Why did you choose history as a major?
I love history. I’ve always loved learning about how people lived in the past and how past events have impacted the world we live in today. I enjoy studying, learning, and teaching history. I’ve worked jobs where I’ve woken up in the morning and dreaded going to work and every minute was a struggle. So when I decided to go to college, I knew I needed to invest the time, money, and effort into something I was passionate about.
What was your career path after graduation?
My first position was as a part-time historic interpreter position at George Washington’s Mount Vernon. Working there was incredible! I was immersed in history. Everyone around me was so knowledgeable and passionate about everything George Washington. I was introduced to interpreting the difficult and painful history surrounding slavery. Learning how to interpret the violence and disenfranchisement inflicted upon people of color throughout American history has been a constant thread throughout my career.
My next position was in a special temporary trainee position as a Park Ranger at President’s Park in Washington, D.C. President’s Park consists of the grounds of the White House, Lafayette Park, and the Ellipse. Again, an amazing, incredible experience. President’s Park facilitates the White House Garden Tours, White House Easter Egg Roll, White House Christmas Tree Lighting Ceremony, among many other events. I gave tours of the White House to 4th graders as part of the Find Your Park and Every Kid in a Park initiatives. I helped visitors to the nation’s capital navigate the challenging process of requesting tours of the White House. Part of my job was to visit other museums and national parks in and around downtown Washington, D.C. so I was familiar and knowledgeable and could provide assistance to the park’s visitors.
In late 2019 I landed a job as a permanent and full-time Visitor Assistant at the U.S. Capitol Visitor Center. Since then I have been promoted to Visitor Guide. Prior to the pandemic I gave tours of the U.S. Capitol building to students, foreign visitors, families, etc. I’ve had the honor and privilege to support ceremonies and events such as Lying in Honor and Lying in State and a Joint Session of Congress. During the pandemic my work has shifted towards online programming, researching and creating content, and many hours of professional and personal development. I am surrounded by incredibly intelligent people and every day I learn something new. I take great pride and feel it is my civic duty to connect Americans to their government and educate people about their civic roles in that government.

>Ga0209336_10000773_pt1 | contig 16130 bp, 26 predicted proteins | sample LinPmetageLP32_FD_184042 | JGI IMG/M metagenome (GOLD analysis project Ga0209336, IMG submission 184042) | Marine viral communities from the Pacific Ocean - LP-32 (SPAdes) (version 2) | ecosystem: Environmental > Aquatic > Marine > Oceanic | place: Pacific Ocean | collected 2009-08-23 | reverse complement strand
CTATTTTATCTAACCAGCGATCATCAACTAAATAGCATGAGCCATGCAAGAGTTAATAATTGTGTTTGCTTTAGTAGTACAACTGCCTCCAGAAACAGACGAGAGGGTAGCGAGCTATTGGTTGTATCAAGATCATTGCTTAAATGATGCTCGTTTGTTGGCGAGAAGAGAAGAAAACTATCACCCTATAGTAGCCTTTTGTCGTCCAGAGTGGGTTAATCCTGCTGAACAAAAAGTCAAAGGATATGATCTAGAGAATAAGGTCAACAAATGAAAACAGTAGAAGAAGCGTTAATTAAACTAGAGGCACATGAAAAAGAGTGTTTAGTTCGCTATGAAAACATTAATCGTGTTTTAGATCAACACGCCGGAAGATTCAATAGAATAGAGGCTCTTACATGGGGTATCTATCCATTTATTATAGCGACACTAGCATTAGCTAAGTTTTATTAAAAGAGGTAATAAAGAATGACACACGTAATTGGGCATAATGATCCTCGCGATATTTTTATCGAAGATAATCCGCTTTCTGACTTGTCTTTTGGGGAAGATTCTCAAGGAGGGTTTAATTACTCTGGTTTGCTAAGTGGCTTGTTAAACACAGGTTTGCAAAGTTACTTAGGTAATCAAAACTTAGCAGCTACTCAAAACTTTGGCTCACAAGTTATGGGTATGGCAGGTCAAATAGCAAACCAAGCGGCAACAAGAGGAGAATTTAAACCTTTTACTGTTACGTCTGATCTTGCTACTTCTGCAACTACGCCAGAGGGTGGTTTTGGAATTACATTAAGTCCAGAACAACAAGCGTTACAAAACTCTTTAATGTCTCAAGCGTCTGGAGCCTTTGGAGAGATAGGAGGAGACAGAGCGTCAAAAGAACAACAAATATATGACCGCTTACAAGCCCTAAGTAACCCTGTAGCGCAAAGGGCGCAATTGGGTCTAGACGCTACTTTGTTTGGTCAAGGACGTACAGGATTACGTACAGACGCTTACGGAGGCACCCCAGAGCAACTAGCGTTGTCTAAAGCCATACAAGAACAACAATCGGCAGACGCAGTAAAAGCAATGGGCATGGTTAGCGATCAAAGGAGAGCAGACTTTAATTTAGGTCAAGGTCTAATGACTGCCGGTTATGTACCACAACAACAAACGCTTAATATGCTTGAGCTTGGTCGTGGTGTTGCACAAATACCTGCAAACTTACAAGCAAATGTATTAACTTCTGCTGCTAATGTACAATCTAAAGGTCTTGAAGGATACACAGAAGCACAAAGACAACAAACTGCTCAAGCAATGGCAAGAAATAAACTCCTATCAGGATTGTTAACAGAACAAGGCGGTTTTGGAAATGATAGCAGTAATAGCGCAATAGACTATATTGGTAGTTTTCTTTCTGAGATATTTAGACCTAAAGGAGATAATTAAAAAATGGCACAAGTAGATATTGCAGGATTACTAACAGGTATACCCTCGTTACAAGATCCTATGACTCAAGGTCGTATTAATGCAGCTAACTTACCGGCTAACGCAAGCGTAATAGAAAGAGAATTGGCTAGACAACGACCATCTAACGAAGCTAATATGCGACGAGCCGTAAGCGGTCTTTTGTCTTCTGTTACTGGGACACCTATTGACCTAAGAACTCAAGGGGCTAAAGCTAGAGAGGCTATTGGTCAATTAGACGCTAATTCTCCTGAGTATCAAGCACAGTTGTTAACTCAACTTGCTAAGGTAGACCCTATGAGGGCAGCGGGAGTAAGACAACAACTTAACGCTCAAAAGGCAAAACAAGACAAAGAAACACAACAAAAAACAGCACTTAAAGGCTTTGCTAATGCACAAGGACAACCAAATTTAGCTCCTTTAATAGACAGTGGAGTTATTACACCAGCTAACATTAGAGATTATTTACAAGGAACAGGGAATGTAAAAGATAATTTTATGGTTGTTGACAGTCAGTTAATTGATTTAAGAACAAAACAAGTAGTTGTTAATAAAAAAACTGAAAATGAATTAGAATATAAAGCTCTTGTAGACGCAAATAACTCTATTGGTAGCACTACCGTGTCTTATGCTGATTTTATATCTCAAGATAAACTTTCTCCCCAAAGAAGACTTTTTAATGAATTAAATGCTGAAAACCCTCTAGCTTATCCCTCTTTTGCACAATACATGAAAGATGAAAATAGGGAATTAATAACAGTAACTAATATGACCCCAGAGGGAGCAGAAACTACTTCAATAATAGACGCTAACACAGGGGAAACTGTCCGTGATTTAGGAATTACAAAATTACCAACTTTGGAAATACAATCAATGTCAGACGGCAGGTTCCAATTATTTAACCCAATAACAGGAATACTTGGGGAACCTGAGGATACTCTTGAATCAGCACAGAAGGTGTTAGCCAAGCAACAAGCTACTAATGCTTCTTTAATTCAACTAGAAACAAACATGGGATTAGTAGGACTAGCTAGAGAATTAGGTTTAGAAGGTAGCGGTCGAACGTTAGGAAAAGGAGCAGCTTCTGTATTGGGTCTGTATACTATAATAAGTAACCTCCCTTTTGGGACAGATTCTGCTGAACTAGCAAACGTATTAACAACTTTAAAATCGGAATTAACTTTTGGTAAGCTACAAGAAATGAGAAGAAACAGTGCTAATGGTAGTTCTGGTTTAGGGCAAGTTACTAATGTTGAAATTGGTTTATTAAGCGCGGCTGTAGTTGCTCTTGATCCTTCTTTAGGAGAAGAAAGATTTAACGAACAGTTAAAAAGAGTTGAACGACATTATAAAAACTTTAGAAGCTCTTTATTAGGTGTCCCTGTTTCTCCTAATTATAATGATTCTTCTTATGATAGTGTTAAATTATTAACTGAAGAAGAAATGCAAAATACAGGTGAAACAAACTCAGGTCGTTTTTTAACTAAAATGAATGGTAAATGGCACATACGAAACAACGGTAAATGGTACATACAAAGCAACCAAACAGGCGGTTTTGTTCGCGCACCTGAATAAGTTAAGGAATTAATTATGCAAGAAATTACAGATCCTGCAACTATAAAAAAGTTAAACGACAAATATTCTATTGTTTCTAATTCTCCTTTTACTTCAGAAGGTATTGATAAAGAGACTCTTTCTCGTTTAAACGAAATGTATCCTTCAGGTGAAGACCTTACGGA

How do you think your History major at Mason prepared you for your career?
Mason is whatever you make of it. Mason was instrumental in developmental preparation for my career. I went to every class, took all the notes, did all the homework, read (most) of what I was assigned, wrote all the papers, took every test, asked all the questions, and applied for many, many scholarships. I got a lot out of it.
The support of my professors and advisors empowered me to take on new challenges. I was encouraged to explore new opportunities and always got great constructive feedback on my work. As a commuter student, I wanted to become more involved in college so with a group of like-minded peers and professors, we started a student organization with a focus on history and professional development. That was my first experience in a leadership and public speaking role. That organization was like training wheels on a bike for me.
A unique and consequential experience I had during my time at Mason was an internship at the Fairfax County Historic Courthouse. This was my introduction to historic interpretation. I would describe that experience as instrumental to the beginning of my career in the field of history. It was the first time I met people with history degrees who weren’t teachers. It was the first time I was confronted with physical evidence (beyond textbooks, movies, and narratives) of slavery and the impact that has had on people for generations. I got to work in an archive and watch the historians who work at the courthouse give tours of the building. At the time it didn’t seem like a big deal, but that internship had a profound impact and really set me up for the next step in my career, which would be to work at Mount Vernon as a historic interpreter.
Any advice you’d like to give current Mason students?
In general, people who are not active or knowledgeable within the field of history are not aware that there are many career paths for people with degrees in history. We love our history teachers. History teachers inspire future historians, but you can do many things with a degree in history, not just teach in a school setting. There are so many careers in the field of history and it is constantly evolving.
Say yes to opportunities, no matter how seemingly inconsequential or outside your comfort zone it may seem at the time. Every new experience you have and skill you develop makes you more valuable to your employer and adds to your personal and professional development. You need to make yourself marketable.
In the area of general workplace advice, do be sure to value and prioritize your well-being. Your personal safety is paramount, and it is good to set boundaries with others in order to protect your personal safety.